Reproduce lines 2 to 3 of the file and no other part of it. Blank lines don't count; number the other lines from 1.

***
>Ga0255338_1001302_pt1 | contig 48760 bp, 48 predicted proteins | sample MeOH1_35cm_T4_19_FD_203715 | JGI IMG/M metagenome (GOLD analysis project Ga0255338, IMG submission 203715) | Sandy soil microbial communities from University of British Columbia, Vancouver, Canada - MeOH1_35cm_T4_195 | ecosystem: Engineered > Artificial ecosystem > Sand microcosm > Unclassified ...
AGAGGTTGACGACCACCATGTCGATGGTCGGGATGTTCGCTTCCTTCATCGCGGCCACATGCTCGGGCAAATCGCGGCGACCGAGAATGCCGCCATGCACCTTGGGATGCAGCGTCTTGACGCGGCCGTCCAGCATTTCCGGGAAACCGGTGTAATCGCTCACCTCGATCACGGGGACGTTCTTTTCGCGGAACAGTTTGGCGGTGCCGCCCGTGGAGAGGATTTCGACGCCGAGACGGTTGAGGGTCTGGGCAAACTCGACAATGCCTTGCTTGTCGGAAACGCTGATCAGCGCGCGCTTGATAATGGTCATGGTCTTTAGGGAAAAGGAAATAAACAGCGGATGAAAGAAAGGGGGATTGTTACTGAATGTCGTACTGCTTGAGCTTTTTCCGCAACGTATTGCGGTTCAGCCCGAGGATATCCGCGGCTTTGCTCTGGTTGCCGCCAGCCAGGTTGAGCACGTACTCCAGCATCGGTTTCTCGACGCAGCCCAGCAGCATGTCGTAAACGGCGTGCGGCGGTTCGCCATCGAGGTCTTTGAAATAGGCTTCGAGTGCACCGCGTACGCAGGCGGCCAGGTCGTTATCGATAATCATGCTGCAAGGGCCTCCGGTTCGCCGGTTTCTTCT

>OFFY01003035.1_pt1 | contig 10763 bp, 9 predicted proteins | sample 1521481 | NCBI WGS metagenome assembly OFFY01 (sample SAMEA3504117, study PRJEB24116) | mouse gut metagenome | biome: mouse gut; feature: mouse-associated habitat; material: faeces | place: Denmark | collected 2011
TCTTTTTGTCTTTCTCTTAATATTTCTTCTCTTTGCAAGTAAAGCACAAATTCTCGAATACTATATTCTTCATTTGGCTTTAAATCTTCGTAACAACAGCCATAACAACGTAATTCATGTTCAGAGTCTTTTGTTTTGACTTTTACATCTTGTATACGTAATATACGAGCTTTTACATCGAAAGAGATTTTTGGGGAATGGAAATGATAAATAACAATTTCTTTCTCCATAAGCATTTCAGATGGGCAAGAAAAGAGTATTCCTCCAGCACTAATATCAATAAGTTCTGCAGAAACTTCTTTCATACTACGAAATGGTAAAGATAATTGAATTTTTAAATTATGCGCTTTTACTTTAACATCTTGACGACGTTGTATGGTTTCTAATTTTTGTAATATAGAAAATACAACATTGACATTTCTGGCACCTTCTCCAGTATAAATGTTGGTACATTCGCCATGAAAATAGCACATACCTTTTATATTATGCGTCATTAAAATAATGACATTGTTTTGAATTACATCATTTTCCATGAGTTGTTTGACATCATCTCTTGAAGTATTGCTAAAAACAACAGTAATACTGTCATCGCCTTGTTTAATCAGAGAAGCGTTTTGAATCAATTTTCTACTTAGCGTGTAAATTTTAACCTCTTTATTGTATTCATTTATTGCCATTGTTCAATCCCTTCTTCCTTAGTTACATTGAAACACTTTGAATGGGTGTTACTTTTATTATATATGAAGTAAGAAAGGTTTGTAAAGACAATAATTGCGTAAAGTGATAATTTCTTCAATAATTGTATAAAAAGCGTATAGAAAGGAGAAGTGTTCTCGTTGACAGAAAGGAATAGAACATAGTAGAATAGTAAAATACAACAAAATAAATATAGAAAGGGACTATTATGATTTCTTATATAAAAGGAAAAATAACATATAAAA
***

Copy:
AGAGGTTGACGACCACCATGTCGATGGTCGGGATGTTCGCTTCCTTCATCGCGGCCACATGCTCGGGCAAATCGCGGCGACCGAGAATGCCGCCATGCACCTTGGGATGCAGCGTCTTGACGCGGCCGTCCAGCATTTCCGGGAAACCGGTGTAATCGCTCACCTCGATCACGGGGACGTTCTTTTCGCGGAACAGTTTGGCGGTGCCGCCCGTGGAGAGGATTTCGACGCCGAGACGGTTGAGGGTCTGGGCAAACTCGACAATGCCTTGCTTGTCGGAAACGCTGATCAGCGCGCGCTTGATAATGGTCATGGTCTTTAGGGAAAAGGAAATAAACAGCGGATGAAAGAAAGGGGGATTGTTACTGAATGTCGTACTGCTTGAGCTTTTTCCGCAACGTATTGCGGTTCAGCCCGAGGATATCCGCGGCTTTGCTCTGGTTGCCGCCAGCCAGGTTGAGCACGTACTCCAGCATCGGTTTCTCGACGCAGCCCAGCAGCATGTCGTAAACGGCGTGCGGCGGTTCGCCATCGAGGTCTTTGAAATAGGCTTCGAGTGCACCGCGTACGCAGGCGGCCAGGTCGTTATCGATAATCATGCTGCAAGGGCCTCCGGTTCGCCGGTTTCTTCT

>OFFY01003035.1_pt1 | contig 10763 bp, 9 predicted proteins | sample 1521481 | NCBI WGS metagenome assembly OFFY01 (sample SAMEA3504117, study PRJEB24116) | mouse gut metagenome | biome: mouse gut; feature: mouse-associated habitat; material: faeces | place: Denmark | collected 2011